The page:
Recently I have started evaluating the Pomodoro Technique which I found quite interesting. I am still evaluating the technique and not yet concluded on whether I should continue using it.
To implement pomodoro technique, you need a kitchen timer or egg timer. Since I use pomodoro for my programming work, I obviously don’t want to use a physical timer. I couldn’t find a decent timer for linux especially one that works well with Xfce. In this blog post, I will explain building a kitchen timer with basic linux programming techniques. This also gives an idea about how simple linux tools can be combined to do useful stuff.
Things that are used
- Shell scripting
- Notification mechanisms on popular desktops like Gnome and Xfce. (I use Xfce in this example)
The shell script is actually a modified version of the one published here (http://mostlylinux.wordpress.com/commandline/eggtimer/).
notify-send -u critical -i appointment -t 600 "$summary" "$startmessage"
while [ $counter != $limit ]; do
echo "$counter minutes so far...";
let "counter = $counter + 1"
if [ $counter = $limit ]; then
notify-send -u critical -i appointment "$summary" "$endmessage"
echo -e '\a' >&2
All it does is wait until the limit reaches. It uses the sleep(1) command to sleep for a minute. notify-send is used for sending notifications to the desktop environment.
This script can be invoked using,
If you use bash, you can add an alias for convenience.
alias begin-pomodoro='sh ~/utils/p-timer.sh 25 "Pomodoro" "Pomodoro started, you have 25 minutes left" "Pomodoro ended. Please stop the work and take short break"'
This post is written on one pomodoro!
To compile, M-x compile is used in emacs. The value displayed in the mini-buffer for this command is stored in the compile-command variable. When you execute, make -k, emacs executes the command in the directory on which the currently opened file belongs. This won’t help as you may not have makefile in the current directory.
Most of the projects will have only one makefile which will be available in the root directory. To invoke this makefile from a subdirectory, you can use -f switch and specify the makefile path. Something like:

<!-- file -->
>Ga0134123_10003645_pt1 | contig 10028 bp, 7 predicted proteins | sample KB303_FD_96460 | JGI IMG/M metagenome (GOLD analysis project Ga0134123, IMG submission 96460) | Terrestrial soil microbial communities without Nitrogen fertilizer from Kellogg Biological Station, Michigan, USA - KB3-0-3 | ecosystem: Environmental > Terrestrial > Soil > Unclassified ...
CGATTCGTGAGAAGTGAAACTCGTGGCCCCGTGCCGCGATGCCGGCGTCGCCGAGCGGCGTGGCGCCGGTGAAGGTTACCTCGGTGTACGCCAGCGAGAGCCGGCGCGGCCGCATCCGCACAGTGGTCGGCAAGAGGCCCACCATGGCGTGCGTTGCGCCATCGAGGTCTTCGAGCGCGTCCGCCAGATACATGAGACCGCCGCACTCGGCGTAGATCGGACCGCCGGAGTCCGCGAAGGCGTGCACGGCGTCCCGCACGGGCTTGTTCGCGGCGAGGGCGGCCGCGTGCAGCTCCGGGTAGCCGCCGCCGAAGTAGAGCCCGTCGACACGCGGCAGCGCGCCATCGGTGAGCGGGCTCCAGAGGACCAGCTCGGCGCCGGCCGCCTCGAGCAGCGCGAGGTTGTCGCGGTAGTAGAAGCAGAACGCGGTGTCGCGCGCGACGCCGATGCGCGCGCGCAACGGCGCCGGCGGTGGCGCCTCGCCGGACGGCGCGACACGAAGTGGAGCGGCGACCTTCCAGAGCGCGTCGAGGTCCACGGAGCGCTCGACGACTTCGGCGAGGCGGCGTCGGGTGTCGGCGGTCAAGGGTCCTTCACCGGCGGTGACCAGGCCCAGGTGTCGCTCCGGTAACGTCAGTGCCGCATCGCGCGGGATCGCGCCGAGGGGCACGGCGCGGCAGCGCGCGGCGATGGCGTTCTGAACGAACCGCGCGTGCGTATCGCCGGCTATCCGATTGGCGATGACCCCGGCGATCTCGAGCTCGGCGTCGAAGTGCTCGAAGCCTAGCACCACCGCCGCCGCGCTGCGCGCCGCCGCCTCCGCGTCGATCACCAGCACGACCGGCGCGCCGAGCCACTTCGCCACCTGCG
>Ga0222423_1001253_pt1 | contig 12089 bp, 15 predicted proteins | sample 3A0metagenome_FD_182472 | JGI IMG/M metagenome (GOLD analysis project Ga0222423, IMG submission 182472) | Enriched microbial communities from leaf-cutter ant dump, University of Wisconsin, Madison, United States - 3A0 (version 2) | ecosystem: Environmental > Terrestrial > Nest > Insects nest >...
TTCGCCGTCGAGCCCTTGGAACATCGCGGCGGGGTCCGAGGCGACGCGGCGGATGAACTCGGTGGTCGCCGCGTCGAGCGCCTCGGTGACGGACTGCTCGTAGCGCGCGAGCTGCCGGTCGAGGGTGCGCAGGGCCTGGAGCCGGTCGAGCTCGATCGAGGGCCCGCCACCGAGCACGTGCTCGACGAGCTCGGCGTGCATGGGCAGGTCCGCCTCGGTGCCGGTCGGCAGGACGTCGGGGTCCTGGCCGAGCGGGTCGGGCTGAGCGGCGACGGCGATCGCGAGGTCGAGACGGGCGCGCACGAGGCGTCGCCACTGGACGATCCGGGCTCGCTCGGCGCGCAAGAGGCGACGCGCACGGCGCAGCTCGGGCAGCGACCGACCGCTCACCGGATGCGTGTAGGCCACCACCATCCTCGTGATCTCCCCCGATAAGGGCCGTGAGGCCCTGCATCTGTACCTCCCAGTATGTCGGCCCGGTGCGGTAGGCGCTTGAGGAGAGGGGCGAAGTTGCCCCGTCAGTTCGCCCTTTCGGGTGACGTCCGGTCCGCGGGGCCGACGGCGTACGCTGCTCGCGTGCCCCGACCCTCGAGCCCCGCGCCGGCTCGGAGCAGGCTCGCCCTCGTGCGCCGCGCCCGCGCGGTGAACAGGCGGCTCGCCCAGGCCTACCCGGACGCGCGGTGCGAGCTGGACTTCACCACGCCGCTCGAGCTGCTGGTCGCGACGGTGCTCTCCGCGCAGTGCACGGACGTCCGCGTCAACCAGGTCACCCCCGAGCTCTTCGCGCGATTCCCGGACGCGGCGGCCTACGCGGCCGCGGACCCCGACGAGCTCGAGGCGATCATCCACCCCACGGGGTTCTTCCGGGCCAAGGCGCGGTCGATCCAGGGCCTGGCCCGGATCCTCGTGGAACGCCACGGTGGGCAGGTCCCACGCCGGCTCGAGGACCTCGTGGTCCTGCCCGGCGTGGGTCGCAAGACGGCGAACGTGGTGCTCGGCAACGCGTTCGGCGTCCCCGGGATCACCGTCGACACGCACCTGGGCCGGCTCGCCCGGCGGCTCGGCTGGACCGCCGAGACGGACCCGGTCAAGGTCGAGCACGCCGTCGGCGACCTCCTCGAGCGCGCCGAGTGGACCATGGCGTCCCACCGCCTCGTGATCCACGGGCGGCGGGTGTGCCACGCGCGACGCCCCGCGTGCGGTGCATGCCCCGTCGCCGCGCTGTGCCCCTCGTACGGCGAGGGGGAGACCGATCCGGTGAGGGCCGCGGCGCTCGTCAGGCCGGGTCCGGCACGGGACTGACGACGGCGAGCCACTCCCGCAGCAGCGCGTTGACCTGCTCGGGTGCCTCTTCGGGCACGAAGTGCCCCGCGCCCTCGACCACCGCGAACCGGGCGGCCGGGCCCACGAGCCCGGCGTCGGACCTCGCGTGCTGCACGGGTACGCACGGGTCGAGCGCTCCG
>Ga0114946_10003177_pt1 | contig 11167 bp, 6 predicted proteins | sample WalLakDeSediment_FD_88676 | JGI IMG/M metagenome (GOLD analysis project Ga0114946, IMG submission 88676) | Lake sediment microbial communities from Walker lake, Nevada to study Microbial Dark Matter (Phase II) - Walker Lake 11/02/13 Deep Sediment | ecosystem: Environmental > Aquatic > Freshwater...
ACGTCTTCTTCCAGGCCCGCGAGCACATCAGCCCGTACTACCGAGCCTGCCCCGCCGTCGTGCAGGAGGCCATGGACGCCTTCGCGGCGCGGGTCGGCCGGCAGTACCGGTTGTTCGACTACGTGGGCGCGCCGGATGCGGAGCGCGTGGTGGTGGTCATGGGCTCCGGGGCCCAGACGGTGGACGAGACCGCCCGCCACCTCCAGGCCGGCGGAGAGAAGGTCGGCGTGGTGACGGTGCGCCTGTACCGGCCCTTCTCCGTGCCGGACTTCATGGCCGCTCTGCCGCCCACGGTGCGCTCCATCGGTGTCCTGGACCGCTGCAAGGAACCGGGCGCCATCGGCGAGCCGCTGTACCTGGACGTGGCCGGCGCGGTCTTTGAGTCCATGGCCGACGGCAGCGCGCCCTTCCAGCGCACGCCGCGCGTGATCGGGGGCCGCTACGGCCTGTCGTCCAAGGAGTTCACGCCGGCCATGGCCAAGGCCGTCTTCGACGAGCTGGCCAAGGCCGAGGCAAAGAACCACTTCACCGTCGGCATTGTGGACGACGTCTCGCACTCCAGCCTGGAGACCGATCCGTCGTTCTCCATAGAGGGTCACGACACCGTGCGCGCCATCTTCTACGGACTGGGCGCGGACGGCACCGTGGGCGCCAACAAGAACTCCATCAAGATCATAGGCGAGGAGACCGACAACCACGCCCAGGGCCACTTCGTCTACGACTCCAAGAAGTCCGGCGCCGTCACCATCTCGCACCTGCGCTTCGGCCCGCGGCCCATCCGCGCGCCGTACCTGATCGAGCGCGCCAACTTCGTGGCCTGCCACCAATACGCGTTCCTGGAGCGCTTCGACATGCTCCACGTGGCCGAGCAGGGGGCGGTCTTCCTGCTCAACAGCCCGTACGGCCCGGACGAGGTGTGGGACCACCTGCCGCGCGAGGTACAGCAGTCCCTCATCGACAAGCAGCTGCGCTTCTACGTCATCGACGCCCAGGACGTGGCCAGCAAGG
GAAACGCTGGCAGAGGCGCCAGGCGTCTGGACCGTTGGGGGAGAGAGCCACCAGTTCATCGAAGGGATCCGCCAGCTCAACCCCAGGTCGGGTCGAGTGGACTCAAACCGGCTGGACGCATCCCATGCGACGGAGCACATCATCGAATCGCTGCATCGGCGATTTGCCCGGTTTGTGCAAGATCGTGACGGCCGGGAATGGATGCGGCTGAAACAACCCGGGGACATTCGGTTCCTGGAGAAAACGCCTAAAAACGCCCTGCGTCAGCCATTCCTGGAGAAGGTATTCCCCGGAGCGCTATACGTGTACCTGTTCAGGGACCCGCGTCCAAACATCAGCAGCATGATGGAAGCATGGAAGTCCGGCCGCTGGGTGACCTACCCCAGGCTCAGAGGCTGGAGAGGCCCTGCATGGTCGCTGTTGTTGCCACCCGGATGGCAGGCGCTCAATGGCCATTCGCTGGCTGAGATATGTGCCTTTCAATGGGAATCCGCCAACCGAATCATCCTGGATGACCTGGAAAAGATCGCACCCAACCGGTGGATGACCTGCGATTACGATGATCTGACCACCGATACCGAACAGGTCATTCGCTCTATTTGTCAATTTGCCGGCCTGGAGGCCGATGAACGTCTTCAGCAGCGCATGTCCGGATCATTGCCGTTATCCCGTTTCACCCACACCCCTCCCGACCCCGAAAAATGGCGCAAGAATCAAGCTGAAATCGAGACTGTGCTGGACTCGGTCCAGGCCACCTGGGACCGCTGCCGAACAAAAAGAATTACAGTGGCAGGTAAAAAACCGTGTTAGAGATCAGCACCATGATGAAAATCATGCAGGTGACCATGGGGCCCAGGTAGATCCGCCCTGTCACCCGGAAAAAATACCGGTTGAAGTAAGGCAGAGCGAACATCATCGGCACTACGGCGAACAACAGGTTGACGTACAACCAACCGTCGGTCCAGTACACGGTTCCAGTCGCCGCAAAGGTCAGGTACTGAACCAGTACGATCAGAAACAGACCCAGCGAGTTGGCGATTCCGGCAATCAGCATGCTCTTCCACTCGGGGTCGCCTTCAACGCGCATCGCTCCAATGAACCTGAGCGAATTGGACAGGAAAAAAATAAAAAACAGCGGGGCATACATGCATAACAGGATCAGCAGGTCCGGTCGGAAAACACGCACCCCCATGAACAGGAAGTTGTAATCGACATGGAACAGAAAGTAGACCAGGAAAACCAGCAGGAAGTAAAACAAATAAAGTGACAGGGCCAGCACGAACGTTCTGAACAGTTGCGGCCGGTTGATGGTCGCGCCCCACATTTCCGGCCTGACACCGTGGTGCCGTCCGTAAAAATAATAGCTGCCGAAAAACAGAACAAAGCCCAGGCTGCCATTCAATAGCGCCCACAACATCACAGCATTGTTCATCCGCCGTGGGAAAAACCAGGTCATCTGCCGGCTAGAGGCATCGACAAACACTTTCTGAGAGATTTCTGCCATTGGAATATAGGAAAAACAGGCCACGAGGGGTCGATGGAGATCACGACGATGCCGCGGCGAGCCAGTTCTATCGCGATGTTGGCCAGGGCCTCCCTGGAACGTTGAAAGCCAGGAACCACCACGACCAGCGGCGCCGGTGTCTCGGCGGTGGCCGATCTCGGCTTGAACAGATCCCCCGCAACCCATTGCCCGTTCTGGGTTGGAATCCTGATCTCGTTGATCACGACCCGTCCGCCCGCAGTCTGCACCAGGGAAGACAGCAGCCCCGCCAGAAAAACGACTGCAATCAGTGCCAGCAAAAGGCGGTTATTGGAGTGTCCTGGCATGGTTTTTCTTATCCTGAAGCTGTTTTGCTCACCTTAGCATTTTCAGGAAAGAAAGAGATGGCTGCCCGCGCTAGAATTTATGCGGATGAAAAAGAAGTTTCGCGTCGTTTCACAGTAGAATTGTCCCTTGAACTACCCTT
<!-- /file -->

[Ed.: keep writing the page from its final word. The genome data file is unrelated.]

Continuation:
make -f project_root_directory/Makefile
Still, emacs executes this command from the current directory. This method has got potential problems like relative paths used inside the makefile won’t work. A reliable method would be to ask emacs to change the current directory to project’s root, execute the makefile and come back to the current directory. Fortunately, emacs supports cd command which can be used to change the directory and cd – to come back to last directory. After issuing the compile command (M-x compile), you can type
(cd /project_root_directory && make && cd -)
Using this method, emacs executes the makefile from the root directory. You can add the following to .emacs file if you need this trick always.
(setq compile-command "(cd /project_root_directory && make && cd -)")
This post shows how CEDET can be configured to show code-completion for classes in
wxWidgets library. Since
wxWidgets uses preprocessor macros heavily, configuring smart-completion is bit tricky. I haven’t got successful completion on my first attempt and got everything worked nicely after having few discussions on the CEDET mailing list. Thanks to all who helped.
This post assumes that you have a CVS version of CEDET installed and configured correctly. Continue reading